UK’s largest housebuilder reveals covid impact in end of year trading update

Sales income at the UK’s largest housebuilder Barratt has slumped by nearly 30% in the wake of the covid-19 pandemic, the firm revealed in a year-end trading update this morning.


The firm issued a call for the government to extend the existing Help to Buy scheme as it said the number of houses it sold in the year to June 30 fell by 30% from 17,856 recorded in 2019, to just 12,604 this year.

While it did not reveal expected turnover for the year, it did reveal average sales prices of homes this year and last, which multiplied against the number of homes sold, indicated sales income is likely to have fallen from nearly £5bn last year to £3.5bn this.

However, with the pandemic preventing the firm from completing on existing reservations made by buyers, it said the forward order book was sharply up, to £3.2bn, from £2.6bn at the same point last year.

The firm also said that sales had been strong since the resumption of the housing market in early March, citing an average of 0.63 sales per site per week in the last six weeks, compared to 0.69 in the same period last year.

Barratt’s trading update cited the reduced level of availability of mortgages at higher loan to value ratios since the covid crisis, and said prospects for the housing market were “uncertain”. The statement said that “demand from first time buyers looking to use Help to Buy has been significant since the market reopened,” and issued a call to extend its current Help to Buy scheme, which helps those with small deposits to buy new-build homes, but which is due to expire in its current form in March next year.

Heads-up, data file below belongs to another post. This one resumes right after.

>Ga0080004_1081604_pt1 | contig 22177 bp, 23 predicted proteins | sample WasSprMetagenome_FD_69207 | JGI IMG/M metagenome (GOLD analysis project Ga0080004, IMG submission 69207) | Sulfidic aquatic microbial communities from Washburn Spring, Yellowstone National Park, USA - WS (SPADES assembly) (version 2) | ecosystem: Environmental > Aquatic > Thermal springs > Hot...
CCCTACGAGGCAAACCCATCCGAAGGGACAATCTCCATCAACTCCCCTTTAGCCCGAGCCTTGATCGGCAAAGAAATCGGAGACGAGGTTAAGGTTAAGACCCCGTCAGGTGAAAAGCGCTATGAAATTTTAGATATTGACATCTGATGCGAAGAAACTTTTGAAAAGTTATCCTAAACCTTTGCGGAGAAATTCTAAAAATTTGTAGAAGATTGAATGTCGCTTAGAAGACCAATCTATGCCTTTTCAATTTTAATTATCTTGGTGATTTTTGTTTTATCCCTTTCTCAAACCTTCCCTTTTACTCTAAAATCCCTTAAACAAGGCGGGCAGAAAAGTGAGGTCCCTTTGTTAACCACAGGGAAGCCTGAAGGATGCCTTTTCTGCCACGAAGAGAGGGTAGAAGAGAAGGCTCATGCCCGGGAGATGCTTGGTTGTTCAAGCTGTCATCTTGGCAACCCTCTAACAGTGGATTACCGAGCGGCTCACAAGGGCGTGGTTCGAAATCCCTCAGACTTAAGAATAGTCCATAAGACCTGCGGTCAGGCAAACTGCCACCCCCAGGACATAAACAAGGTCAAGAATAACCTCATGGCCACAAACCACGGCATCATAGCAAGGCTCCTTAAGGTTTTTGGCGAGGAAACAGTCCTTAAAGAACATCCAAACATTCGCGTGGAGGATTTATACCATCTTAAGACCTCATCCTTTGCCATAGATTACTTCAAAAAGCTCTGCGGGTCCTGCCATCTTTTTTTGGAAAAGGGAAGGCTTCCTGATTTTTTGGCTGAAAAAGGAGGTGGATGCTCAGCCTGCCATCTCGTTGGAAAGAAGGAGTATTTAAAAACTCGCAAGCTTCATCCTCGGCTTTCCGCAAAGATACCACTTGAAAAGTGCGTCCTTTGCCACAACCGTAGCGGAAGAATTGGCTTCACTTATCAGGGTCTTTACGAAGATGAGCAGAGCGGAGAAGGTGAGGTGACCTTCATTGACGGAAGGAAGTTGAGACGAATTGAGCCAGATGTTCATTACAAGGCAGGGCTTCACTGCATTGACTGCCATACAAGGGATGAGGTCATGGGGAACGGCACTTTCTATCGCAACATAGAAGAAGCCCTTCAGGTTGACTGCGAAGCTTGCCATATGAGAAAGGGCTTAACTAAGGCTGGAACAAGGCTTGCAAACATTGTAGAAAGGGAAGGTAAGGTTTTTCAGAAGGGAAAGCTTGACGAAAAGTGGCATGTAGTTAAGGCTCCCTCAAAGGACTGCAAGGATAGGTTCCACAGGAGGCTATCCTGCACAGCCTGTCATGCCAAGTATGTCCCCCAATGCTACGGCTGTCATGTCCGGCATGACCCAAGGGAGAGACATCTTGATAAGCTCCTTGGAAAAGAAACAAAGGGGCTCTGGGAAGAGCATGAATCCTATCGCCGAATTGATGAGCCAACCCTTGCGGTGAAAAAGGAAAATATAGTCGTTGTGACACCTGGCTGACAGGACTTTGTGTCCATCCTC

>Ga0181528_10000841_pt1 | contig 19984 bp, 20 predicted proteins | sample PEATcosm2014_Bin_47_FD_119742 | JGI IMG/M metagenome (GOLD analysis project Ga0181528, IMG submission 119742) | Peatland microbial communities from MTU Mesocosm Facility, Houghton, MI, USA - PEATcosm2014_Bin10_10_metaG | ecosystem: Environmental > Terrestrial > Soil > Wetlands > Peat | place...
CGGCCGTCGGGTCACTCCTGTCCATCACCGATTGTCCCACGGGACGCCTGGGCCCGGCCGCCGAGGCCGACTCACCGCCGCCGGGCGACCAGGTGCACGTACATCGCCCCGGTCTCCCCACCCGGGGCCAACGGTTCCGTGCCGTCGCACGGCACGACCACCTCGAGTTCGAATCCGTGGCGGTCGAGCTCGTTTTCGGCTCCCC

The statement said: “To help ensure the UK’s housing recovery is sustained, capacity in the industry is maintained and to ensure that customers who planned to use the current Help to Buy scheme still can, given the unprecedented backdrop, we believe it would be sensible for Government to extend the existing scheme beyond March 2021.”

Barratt’s statement confirmed the business had now re-opened all of its sites and returned all employees back to work from furlough, and will pay back government support given to it under the scheme.

The firm said that site productivity had reached about 75% of pre-covid levels, due to social distancing requirements, but that this should improve given recent changes in guidance.

Barratt also revealed that its full year results, due to be released on September 2, will be further impacted by a £70m write-down for the cost of repairs to a series of existing large schemes at which problems with the structural concrete frames have emerged.

Barratt said the bulk of this charge related to costs at one development, Citiscape in Croydon, built in 2001, at which significant issues relating to the design of the building’s reinforced concrete frame had been identified, requiring “extensive remedial work”. In addition, following checks, it said minor problems had been identified in seven further schemes, and that it estimated the total cost of repairs and checks would amount to £70m. This is on top of £15.8m of costs already incurred at Citiscape.

The problems with Citiscape’s concrete frame were uncovered during work to replace cladding in the wake of the Grenfell Tower fire.


David Thomas, Barratt chief executive (pictured, left), said that prior to the COVID-19 pandemic, the firm had been set to deliver “a strong year of progress on both volume and margin.”

He said: “The pandemic has caused significant disruption, but our highly skilled and experienced team have shown incredible resilience, flexibility and commitment both through the peak of the crisis and in the careful reopening of our sites.

“Now, with our construction sites operational across the UK, we begin the new financial year with cautious optimism supported by our strong forward order book and our well capitalised balance sheet.”